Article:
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dc.contributor.authorZhu, Danen
dc.date.accessioned2009-02-11T19:32:00Z
dc.date.issued2008en
dc.identifier.urihttps://hdl.handle.net/10182/822
dc.description.abstractThe management literature in gender issues argues that in spite of the progress made in the last few decades, women still face difficulties in being accepted and recognised as managers because the manager’s role has been perceived as masculine. Gender stereotypes, hence, continue to become a barrier to women’s access to top management position. This study examines the perceptions of the relationship between sex role stereotypes and the perceived characteristics necessary for managerial success among Chinese students in New Zealand. The study sample consisted of 94 male Chinese students and 119 female Chinese students studying in New Zealand. In order to allow for cross-cultural comparisons, this study used a direct replication the Schein Descriptive Index (SDI) from previous study (Schein & Mueller, 1992). The male and female perceptions on the relationship between sex role stereotypes and characteristics were analysed separately. The results revealed that both male and female Chinese students in New Zealand perceive that successful middle managers possess characteristics, attitudes and temperaments more commonly ascribed to men than to women in general. In addition, the results were compared with previous studies conducted in China and Japan, New Zealand, America, Britain, Canada, and Germany. Our findings conclude that Asian people are worse than Western people in respect to managerial sex role stereotyping, particularly, Chinese males who show a very strong degree of managerial gender stereotyping. Multiple discriminant analysis was used to discriminate the relationship between men, women and middle managers on 92 items from the survey questionnaire. The analysis resulted in two separate canonical functions which distinguished between three groups women, men and managers).en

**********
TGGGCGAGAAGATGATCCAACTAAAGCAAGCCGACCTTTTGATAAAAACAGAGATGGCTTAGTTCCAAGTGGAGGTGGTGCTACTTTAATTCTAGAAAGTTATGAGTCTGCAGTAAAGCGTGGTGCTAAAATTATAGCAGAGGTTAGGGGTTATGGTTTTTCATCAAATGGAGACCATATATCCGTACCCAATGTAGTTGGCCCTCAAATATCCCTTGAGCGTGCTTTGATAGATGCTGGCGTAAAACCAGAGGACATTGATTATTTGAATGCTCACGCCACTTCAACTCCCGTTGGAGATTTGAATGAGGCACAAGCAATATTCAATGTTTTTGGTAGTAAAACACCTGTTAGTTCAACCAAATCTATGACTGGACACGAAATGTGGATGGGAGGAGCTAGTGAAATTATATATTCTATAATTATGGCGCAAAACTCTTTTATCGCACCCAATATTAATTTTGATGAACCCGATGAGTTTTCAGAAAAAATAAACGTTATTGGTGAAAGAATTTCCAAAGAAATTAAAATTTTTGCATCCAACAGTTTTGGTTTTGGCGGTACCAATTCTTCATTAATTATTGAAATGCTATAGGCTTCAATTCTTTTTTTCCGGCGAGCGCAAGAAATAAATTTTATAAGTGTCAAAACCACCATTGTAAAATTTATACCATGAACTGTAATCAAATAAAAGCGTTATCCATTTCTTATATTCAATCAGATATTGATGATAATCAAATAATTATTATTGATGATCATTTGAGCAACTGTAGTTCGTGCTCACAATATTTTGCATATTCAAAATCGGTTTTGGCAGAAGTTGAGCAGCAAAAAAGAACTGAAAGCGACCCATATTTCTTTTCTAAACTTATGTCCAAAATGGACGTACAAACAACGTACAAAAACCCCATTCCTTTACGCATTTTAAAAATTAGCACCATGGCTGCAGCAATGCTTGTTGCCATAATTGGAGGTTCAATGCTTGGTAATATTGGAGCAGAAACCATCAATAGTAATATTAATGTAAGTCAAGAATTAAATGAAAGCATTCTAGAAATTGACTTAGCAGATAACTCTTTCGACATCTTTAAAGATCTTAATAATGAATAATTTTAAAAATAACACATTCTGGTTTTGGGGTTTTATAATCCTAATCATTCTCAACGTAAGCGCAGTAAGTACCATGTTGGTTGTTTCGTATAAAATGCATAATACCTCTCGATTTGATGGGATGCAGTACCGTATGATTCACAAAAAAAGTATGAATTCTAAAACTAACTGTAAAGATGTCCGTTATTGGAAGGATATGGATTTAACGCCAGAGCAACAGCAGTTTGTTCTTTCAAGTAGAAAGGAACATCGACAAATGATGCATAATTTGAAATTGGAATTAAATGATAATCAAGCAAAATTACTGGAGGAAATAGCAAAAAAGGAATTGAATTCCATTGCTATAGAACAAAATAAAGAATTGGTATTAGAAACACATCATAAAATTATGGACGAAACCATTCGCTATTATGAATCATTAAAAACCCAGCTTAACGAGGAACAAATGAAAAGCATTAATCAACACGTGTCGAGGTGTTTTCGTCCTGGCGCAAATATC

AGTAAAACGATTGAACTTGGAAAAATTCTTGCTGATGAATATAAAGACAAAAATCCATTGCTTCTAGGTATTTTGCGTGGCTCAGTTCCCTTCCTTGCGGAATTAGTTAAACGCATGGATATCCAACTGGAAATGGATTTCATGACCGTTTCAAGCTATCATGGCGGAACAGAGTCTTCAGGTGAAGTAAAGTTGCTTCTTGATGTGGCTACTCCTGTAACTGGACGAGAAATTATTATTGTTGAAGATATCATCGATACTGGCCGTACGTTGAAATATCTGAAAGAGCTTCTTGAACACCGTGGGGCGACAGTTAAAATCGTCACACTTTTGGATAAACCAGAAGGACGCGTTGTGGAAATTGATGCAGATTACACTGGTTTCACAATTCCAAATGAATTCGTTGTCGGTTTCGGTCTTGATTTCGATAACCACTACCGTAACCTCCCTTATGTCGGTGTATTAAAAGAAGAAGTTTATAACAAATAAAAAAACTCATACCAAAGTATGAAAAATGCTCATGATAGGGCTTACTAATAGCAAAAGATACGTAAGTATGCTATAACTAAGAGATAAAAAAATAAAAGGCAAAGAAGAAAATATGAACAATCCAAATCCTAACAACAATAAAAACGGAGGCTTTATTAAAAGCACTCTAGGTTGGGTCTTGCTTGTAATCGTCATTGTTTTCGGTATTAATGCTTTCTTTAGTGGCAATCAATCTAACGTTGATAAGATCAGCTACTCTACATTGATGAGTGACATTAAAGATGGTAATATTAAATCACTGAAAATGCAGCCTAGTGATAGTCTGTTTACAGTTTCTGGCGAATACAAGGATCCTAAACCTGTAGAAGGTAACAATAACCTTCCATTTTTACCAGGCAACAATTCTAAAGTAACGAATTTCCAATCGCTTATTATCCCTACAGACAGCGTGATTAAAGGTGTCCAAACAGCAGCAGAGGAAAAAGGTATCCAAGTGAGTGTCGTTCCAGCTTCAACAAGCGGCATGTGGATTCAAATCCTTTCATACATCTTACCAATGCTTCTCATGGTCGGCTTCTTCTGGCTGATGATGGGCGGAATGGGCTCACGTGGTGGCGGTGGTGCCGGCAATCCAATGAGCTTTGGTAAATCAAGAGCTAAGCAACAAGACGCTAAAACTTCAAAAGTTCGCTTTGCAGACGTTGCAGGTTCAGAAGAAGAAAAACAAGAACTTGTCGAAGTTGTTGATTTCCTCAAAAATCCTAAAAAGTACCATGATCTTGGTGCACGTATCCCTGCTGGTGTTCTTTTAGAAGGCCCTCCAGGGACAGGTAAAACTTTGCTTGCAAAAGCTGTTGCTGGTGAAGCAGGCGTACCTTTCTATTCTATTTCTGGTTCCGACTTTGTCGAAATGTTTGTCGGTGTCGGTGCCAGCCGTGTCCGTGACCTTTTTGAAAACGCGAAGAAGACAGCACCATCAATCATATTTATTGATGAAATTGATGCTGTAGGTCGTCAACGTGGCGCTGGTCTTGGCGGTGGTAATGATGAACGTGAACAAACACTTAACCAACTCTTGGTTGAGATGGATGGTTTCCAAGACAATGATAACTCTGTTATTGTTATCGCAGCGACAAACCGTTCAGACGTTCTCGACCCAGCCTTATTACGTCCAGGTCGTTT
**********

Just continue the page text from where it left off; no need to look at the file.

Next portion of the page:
dc.format.extent1-91en
dc.language.isoenen
dc.publisherLincoln Universityen
dc.subjectcultureen
dc.subjectstudentsen
dc.subjectstereotypesen
dc.subjectsex rolesen
dc.subjectmanagersen
dc.titleManagerial sex role stereotyping among Chinese students in New Zealanden
dc.typeThesis
thesis.degree.grantorLincoln Universityen
thesis.degree.levelMastersen
thesis.degree.nameMaster of Commerce and Managementen
dc.subject.marsdenFields of Research::350000 Commerce, Management, Tourism and Servicesen
lu.contributor.unitLincoln Universityen
lu.contributor.unitFaculty of Agribusiness and Commerceen
lu.contributor.unit/LU/Faculty of Agribusiness and Commerce/BMGTen
pubs.organisational-group/LU
pubs.organisational-group/LU/Faculty of Agribusiness and Commerce
pubs.organisational-group/LU/Faculty of Agribusiness and Commerce/BMGT
pubs.publication-statusPublisheden
dc.publisher.placeChristchurchen


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